The Necessity of Freedom in Education
I post this to the NWP community to share news of a Silver Key award given from Scholastic on a series of photographs called “The Writer’s Notebook” (click the link to view) (or copy & paste: http://www.flickr.com/photos/wmkolb/8411508773/in/set-72157632600145839/). Accompanying William Kolb’s photographs was an artist statement explaining the importance of handing a blank notebook to a child. With state tests limiting the writing instruction in today’s schools (countering such freedom), I wanted to share his work with the national community. His statement, “I very clearly remember my first ever writer’s notebook. And I’ll never forget it either,” is something all of us might appreciate during the cold days of January.
I received word today from this young man that several of his photographs were selected for Gold and Silver Keys from the Alliance of Young Artists and Writers and Scholastic competition. When I left my high school teaching post, he was entering middle school (the Brown was a K-12 environment that should be replicated across the nation). My memories of teaching in Kentucky are rich, especially with the emphasis on creativity, voice, and perspective to nurture young writers through a portfolio accountability system. The investment of the Louisville Writing Project and the Kentucky Writing Project on teachers (including his mother, Susan Kolb) quickly spread to our K-12 alignment of writing at the school. It was pedagogical utopia.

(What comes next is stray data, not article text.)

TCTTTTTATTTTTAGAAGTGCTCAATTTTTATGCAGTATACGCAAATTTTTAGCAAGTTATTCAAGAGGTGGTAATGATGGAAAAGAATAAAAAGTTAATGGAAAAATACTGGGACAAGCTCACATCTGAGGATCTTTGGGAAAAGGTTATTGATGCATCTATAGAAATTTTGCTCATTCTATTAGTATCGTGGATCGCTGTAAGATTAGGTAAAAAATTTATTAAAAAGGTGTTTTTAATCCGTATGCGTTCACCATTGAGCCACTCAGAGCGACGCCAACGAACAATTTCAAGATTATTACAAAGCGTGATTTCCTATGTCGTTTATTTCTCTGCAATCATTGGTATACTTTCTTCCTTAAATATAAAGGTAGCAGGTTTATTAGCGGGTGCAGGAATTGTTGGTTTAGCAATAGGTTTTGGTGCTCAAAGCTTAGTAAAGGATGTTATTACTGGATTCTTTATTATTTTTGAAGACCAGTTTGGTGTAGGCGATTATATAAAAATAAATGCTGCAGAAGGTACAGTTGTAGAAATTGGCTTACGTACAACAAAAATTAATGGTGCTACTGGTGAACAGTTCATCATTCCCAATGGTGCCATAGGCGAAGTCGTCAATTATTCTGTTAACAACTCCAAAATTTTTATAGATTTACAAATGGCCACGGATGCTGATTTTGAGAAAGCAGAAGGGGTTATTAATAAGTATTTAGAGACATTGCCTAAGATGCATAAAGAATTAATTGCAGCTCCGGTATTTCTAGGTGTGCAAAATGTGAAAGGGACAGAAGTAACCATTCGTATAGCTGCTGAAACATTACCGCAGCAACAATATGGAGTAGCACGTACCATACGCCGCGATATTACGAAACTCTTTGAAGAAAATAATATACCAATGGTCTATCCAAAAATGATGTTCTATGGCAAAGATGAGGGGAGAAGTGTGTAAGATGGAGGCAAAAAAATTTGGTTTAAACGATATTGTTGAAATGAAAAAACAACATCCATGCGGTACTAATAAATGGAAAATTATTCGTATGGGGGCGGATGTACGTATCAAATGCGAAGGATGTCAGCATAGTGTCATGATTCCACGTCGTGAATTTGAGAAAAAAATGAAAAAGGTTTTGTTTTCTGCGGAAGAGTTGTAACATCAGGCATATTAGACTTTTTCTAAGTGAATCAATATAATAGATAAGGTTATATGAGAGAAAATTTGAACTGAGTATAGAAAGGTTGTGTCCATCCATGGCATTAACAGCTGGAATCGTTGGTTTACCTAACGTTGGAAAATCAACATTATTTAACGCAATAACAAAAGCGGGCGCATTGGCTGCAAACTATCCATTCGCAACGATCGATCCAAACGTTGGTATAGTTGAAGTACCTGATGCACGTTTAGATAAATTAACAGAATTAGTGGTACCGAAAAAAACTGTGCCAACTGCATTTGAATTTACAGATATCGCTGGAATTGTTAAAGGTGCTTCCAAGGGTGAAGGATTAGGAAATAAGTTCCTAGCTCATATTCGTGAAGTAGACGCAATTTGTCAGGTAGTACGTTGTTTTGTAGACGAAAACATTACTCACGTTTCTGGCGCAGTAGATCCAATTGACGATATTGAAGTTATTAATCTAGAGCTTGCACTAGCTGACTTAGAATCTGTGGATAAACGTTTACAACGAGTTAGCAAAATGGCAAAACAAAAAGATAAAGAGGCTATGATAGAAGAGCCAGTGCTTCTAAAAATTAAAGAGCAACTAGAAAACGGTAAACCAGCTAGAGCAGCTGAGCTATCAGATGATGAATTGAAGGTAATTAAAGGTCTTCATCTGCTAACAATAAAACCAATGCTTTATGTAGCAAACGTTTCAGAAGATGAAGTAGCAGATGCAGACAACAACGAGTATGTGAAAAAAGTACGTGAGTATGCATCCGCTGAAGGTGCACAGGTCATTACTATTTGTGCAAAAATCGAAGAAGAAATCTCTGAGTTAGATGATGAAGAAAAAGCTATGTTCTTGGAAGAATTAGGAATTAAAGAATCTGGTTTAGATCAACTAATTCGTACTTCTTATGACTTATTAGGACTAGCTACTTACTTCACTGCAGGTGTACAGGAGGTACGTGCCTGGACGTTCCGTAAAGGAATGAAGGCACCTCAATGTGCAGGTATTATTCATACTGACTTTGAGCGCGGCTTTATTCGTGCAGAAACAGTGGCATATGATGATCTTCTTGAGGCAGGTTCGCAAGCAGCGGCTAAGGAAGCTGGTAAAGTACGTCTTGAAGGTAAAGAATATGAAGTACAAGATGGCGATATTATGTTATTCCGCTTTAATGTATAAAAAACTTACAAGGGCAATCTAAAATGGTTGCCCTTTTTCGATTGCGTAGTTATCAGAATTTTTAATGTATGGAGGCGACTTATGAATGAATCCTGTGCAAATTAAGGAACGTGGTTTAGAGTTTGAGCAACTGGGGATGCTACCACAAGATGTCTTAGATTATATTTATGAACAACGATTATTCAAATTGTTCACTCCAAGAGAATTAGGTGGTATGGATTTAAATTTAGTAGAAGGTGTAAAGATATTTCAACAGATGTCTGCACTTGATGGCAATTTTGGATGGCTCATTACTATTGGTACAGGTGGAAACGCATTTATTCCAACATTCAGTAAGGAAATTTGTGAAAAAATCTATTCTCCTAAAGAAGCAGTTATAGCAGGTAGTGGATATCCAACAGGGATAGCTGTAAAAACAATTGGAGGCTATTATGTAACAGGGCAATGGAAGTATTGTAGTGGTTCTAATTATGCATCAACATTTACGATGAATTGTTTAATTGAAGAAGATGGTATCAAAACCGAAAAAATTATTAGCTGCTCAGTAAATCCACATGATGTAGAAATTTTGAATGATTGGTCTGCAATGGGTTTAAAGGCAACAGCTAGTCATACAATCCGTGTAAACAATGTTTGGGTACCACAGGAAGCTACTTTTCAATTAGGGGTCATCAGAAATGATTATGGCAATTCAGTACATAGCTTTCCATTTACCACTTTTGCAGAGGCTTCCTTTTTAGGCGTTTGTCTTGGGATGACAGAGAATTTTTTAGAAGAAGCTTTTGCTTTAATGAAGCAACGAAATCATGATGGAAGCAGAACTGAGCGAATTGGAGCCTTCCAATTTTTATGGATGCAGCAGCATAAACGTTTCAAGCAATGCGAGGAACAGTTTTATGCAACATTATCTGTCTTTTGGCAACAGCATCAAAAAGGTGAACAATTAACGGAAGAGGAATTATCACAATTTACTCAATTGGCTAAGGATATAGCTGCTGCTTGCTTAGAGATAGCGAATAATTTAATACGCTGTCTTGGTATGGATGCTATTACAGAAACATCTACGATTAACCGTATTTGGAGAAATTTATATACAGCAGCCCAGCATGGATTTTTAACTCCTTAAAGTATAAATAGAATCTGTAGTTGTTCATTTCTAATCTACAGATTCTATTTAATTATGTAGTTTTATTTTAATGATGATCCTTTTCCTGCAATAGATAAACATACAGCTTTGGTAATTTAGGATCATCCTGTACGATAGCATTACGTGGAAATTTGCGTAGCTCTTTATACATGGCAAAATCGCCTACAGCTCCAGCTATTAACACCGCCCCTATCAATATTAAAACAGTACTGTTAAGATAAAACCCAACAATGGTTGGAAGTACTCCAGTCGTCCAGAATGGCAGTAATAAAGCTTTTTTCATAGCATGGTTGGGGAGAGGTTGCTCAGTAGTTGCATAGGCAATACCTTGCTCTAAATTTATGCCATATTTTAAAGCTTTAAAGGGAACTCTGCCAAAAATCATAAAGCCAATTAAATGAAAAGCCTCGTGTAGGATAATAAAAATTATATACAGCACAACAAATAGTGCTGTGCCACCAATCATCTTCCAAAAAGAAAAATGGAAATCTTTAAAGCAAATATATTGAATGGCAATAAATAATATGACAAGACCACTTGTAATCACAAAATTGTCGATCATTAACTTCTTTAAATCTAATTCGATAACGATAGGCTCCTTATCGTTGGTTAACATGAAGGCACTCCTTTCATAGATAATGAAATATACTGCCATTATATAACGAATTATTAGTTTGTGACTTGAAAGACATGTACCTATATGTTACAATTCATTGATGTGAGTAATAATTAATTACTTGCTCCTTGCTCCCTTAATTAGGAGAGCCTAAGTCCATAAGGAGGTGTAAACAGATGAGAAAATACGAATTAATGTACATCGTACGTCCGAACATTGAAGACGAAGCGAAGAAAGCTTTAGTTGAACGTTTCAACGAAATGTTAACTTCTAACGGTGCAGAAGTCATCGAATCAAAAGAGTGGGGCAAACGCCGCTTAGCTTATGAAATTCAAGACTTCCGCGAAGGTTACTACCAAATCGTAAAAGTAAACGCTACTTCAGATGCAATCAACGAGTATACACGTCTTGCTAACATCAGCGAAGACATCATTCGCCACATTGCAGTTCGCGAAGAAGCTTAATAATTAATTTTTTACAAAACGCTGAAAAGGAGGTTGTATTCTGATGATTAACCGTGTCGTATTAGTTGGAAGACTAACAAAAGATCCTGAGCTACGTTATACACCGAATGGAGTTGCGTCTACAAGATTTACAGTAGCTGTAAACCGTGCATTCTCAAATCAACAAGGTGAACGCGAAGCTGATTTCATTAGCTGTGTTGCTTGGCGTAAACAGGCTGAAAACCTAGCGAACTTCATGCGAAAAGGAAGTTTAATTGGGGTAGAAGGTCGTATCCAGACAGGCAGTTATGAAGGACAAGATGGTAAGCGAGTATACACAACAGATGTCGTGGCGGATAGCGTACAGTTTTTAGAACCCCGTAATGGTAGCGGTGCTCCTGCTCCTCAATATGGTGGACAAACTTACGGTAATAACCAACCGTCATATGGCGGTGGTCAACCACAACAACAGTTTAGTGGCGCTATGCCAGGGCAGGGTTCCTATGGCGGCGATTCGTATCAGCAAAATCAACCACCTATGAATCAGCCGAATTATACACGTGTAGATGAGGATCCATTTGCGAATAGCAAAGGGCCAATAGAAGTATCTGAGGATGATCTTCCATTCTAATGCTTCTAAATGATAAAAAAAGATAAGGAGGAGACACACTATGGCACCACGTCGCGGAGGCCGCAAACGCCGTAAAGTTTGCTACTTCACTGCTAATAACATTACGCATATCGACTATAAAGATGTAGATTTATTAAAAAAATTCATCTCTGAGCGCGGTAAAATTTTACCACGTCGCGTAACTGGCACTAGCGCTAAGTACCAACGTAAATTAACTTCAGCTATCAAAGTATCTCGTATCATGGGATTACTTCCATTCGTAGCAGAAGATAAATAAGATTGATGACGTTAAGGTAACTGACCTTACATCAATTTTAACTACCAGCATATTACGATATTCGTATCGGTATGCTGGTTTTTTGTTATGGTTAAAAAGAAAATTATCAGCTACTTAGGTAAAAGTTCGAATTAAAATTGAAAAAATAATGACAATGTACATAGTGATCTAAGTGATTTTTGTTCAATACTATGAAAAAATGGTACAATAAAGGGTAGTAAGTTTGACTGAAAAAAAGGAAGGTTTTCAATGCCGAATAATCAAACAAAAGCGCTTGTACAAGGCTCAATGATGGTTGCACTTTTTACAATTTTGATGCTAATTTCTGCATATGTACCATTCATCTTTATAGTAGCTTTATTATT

I’m thankful to Facebook that William and I have been able to continue to learn from one another. The award winner is now a senior at the J. Graham Brown School in Louisville, Kentucky, where I used to teach.
He concludes, “The goal of this portfolio is not only to illustrate my own experiences but to educate others about the necessity of freedom in education.”
I think we all might applaud this, especially as we trust our young writers to go free. Writing IS an art.